Yes, I know, more ravings of a madman. But hear me out on what really drives me bonkers.
It widens the wealth divide
You might say: Whatever it costs to build SkyTrain under Broadway and then out to UBC might be worth it if it slowed Vancouver from becoming increasingly unaffordable for anyone but the richest.
I would rage at the heavens: No! The SkyTrain to UBC will massively accelerate that trend!
I will struggle to regain my composure, and explain.
Nine years ago the Canada Line began operating, running underground in Vancouver along Cambie Street. One of its stations, at 41st Avenue, seemed logical enough, delivering shoppers to Oakridge Mall and the surrounding neighbourhood. At the time, it was understood that denser forms of housing would rise around Canada Line stops, feeding riders to the system and, through higher property tax rates, feeding money into the system, too. At the time, it was possible to imagine those condo and apartment developments would be largely affordable to the middle class, including even social housing for the poor, as well.
How foolish that seems today, gazing upon the glitzily branded “Living City” development now proposed at Oakridge. It’s so clearly marketed to the crème de la crème, you have to wonder if they will ever leave the Bentley at home to ride the crowded Canada Line. I am not exaggerating. The apartments at Oakridge are all being sold for over $2,000 per square foot. Some for far more. In other words, a studio apartment would cost $1 million and a two-bedroom apartment would cost around $2 million (condo fees excluded).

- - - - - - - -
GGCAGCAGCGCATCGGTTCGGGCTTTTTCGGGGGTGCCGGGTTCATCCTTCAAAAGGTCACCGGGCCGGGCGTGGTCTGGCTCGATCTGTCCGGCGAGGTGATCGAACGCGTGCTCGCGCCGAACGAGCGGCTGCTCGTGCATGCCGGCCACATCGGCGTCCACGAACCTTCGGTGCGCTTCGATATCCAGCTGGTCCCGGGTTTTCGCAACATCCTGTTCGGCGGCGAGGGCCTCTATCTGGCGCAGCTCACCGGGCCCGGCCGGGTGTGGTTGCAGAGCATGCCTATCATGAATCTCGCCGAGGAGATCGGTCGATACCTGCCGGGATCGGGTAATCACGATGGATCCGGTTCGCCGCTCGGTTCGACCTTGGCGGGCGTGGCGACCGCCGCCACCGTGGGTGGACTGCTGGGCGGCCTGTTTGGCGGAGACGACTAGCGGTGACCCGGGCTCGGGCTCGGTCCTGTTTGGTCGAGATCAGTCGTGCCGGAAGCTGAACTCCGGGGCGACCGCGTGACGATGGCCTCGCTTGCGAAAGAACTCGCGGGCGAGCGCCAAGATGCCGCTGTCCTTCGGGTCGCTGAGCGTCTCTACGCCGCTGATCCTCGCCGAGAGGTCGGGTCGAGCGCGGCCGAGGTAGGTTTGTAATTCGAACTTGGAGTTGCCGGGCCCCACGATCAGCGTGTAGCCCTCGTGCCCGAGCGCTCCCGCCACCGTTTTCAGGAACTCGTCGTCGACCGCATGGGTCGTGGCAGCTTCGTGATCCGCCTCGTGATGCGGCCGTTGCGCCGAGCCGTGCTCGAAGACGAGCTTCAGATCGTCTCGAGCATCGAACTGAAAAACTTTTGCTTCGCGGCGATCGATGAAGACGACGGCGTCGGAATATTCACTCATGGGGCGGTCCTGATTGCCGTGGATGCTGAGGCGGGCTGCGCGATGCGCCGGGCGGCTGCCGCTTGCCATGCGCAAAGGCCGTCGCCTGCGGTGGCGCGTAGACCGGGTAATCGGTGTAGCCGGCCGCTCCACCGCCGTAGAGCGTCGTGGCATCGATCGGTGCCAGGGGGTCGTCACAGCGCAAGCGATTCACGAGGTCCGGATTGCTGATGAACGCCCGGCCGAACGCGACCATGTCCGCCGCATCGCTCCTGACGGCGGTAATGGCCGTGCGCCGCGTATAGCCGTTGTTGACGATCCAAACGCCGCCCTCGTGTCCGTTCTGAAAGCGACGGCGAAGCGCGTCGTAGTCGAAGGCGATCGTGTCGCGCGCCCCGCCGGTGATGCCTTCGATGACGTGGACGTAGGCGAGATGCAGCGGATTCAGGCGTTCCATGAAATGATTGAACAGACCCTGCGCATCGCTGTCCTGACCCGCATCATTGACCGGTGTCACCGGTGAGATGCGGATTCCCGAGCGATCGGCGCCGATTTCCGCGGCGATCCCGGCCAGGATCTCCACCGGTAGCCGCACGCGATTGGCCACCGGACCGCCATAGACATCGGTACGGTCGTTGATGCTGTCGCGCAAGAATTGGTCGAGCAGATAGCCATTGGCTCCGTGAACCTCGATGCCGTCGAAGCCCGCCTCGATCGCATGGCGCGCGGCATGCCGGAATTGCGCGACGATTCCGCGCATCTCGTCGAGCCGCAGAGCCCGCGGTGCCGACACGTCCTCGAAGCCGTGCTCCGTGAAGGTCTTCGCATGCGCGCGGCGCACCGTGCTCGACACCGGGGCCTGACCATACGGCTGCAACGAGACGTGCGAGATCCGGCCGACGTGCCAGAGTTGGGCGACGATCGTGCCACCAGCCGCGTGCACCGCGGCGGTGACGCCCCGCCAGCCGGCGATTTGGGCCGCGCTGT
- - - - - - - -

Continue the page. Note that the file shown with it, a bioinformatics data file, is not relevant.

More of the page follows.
Let’s say you want to raise a family in the “Living City” the subway made possible. That two-bedroom condo would cost you, at current rates, about $8,000 a month. Average family income in Vancouver is $80,000 per year before taxes, $65,000 after tax, at most, you can get in contact with the Metric Accountants to get more accurate information. Just the mortgage would be $96,000 a year.
So, who are all these two bedroom units for? Only 15 per cent of Vancouver families make over $150,000 per year. We can safely call them the elite. But if you use the standard rule for defining affordability—that the home is affordable if it costs five times your annual household income—then even this elite cohort could only afford a $750,000 unit. They won’t be living in the Living City. This development is for the elite of the elite!
A big problem for me, and why this has all made me insane (I am close to accepting the fact), is that for decades I have been lobbying across North America to turn old, car-oriented shopping malls into transit-oriented, high-density city centres! It’s so obviously the way to retrofit urban sprawl! It’s the lowest hanging of low-hanging fruit! One-storey retail barns surrounded by an ocean of parking. I couldn’t wait for them to die and be replaced by miniature versions of the West End. Twelve-storey towers set in a very green grid of walkable streets affordably welcoming to seniors, grad students, immigrants, and people of all income levels.
Instead, the Oakridge mall will be replaced by an explicit monument to class war in its marketing and financial aims. When I say class war I mean a war of the very, very rich against everyone else—a war of the investor class against the wage earner class.
Perhaps you are thinking (as you mop some of my spittle off your shirt) that “correlation is not causation.” That’s true. Just the fact that Oakridge is glomming on to the side of that taxpayer-funded subway doesn’t mean that the subway caused Oakridge to become a playground for the one per cent. It might have happened without the subway.
Well, then, let us return to considering just the Arbutus to Broadway subway extension to UBC. How will its $4-billion price tag be paid? Federal and provincial taxpayers might at most be made to pay two-thirds of it (depending on the political mood). That leaves the closer to home—and thus more difficult to acquire—“regional share.” Landowners along the route are already making soothing noises about “contributions” to the regional share, including UBC, whose Michael White, associate vice-president of campus and community planning, has said: